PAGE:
Wilson, Billy Roy

Scott County native Billy Roy Wilson is a raconteur, a mule and guinea fowl farmer, and a longtime civil and criminal defense attorney. In 1993, he began serving as U.S. District Judge for the Eastern District of Arkansas. In 2008, he chose to go on senior status designation, maintaining a ninety percent case load. Born to Roy Wilson and Vada Bowen Wilson in Little Rock (Pulaski County) on December 18, 1939, he was named Billy Roy Wilson. The doctor, who was a family friend, erroneously listed the name William R. Wilson Jr. on his birth certificate. The error was not discovered until some years later. After Wilson’s birth, the family returned home to Forester (Scott County), an isolated and company-owned …

Wilson, Charles Banks

Charles Banks Wilson was a world-renowned lithographer, painter, teacher, historian, and book illustrator whose art has been exhibited throughout the United States and the world. He is best known for his drawings and paintings of Native American life as well as for his vivid representations of the people, events, and landscapes of the Ozark Mountains, his primary artistic inspiration. Charles Banks Wilson was born on August 6, 1918, in Springdale (Washington County). His father, Charles Bertram Wilson, was serving in France during World War I when Wilson was born. His mother, Bertha Juanita Banks Wilson, was a public school teacher. Both parents had lived in Springdale but did not meet until each had moved eighty-five miles westward in the Ozark …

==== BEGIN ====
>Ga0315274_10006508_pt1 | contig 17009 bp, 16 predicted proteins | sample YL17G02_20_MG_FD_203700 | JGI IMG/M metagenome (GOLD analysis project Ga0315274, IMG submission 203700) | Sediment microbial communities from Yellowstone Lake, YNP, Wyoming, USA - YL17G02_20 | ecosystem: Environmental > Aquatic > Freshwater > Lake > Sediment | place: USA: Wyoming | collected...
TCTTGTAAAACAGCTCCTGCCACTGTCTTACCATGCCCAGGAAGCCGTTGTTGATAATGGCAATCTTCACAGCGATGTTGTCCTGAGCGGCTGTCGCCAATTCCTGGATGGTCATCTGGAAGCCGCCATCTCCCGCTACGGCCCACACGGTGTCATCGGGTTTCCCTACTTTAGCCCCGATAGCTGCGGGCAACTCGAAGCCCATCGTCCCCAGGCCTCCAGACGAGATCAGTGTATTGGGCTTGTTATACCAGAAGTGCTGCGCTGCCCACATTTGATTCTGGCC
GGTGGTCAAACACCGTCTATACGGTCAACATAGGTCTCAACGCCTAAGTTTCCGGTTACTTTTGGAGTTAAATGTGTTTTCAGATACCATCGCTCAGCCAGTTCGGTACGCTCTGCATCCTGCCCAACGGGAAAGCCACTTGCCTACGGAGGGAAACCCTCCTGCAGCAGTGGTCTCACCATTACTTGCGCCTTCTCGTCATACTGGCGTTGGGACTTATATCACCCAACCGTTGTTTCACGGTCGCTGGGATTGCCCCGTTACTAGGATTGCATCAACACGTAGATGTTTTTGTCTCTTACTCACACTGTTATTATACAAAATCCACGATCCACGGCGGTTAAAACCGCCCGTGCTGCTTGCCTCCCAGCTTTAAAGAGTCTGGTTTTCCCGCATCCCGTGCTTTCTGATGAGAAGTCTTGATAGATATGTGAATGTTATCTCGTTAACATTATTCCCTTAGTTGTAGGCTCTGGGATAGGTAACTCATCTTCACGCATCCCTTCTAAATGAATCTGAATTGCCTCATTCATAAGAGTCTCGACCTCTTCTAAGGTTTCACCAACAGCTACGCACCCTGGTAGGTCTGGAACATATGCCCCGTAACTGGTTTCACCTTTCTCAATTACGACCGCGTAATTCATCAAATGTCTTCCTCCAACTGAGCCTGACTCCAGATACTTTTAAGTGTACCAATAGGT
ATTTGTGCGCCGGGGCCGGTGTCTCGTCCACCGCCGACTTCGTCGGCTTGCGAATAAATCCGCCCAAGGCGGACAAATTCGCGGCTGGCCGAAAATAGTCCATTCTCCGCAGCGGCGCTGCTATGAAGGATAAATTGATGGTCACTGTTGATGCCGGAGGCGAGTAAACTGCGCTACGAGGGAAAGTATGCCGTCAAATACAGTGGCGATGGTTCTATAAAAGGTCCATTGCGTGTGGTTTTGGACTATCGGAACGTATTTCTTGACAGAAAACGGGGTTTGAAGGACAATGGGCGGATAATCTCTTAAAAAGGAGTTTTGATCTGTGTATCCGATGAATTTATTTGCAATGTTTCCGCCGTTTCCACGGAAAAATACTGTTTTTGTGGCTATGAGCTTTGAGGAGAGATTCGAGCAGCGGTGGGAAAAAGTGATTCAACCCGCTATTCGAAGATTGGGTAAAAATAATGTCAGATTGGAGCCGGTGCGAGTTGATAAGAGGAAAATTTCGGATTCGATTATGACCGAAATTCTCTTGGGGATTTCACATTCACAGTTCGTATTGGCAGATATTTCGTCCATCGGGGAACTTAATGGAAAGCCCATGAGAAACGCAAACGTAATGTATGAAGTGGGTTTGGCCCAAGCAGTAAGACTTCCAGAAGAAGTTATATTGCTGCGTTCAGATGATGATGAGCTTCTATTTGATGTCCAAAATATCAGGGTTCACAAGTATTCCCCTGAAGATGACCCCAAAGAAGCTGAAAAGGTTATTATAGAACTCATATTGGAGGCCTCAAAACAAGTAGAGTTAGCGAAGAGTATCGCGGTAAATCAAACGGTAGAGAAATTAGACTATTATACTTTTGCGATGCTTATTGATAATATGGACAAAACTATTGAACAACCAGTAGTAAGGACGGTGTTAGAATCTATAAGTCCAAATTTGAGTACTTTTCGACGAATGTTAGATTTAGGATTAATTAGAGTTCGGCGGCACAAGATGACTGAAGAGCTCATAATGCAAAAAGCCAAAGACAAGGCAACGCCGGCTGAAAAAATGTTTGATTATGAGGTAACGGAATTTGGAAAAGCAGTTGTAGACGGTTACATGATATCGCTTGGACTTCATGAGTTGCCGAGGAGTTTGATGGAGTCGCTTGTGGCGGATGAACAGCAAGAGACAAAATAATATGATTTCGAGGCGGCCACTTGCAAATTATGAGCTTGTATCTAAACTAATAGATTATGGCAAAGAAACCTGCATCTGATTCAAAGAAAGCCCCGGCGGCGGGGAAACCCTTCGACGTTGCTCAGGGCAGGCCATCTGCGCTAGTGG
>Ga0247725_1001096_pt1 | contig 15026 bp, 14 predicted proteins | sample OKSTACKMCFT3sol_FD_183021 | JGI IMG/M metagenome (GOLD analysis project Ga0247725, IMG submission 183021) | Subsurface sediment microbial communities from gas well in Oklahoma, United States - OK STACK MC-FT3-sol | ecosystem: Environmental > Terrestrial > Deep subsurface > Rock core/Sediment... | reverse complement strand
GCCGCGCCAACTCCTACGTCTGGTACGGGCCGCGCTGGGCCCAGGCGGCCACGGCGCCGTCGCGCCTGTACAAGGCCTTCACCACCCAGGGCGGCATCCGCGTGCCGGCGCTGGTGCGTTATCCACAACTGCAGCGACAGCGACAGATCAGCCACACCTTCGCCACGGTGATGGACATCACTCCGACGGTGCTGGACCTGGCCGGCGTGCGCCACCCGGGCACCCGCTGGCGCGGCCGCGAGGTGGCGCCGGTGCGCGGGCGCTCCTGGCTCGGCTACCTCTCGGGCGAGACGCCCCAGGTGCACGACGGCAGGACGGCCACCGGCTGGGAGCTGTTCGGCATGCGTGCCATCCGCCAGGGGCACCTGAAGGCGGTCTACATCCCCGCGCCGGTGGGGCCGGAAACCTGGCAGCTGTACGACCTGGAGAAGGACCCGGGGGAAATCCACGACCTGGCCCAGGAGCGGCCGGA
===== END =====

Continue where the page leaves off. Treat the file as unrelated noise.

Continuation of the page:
Wilson, Donald Roller

Donald Roller Wilson is a nationally acclaimed artist whose paintings use distinctive and mysterious imagery. He lives in Fayetteville (Washington County). Roller Wilson was born on November 23, 1938, in Houston, Texas. At the age of six, he moved with his family to northern Nebraska when his father opened a company that made farm combines. In 1945, the family moved to Wichita, Kansas. The last of three children, he grew up essentially an only child because his brother and sister were much older. His first artistic experience was painting signs on beer trucks. After earning an MFA in painting and art history at Kansas State University in Wichita, he taught painting at the University of Arkansas (UA) in Fayetteville from …

Wilson, George Nicholas (Nick)

Nick Wilson is a former Arkansas lawyer and political leader who served in the Arkansas Senate for almost thirty years, gaining a reputation as one of the most powerful people in the state. However, in 2000, arguably at the peak of his power, Wilson was identified as the ringleader of a wide-ranging corruption scheme. Convicted on multiple counts, he served just under six years in prison and was ordered to pay back over $1 million in restitution. George Nicholas (Nick) Wilson was born on March 12, 1942, in Monette (Craighead County). Wilson earned a BS from Arkansas State University, and he received a law degree from the University of Arkansas School of Law in Fayetteville (Washington County). He and his …

Wingfield, James Gus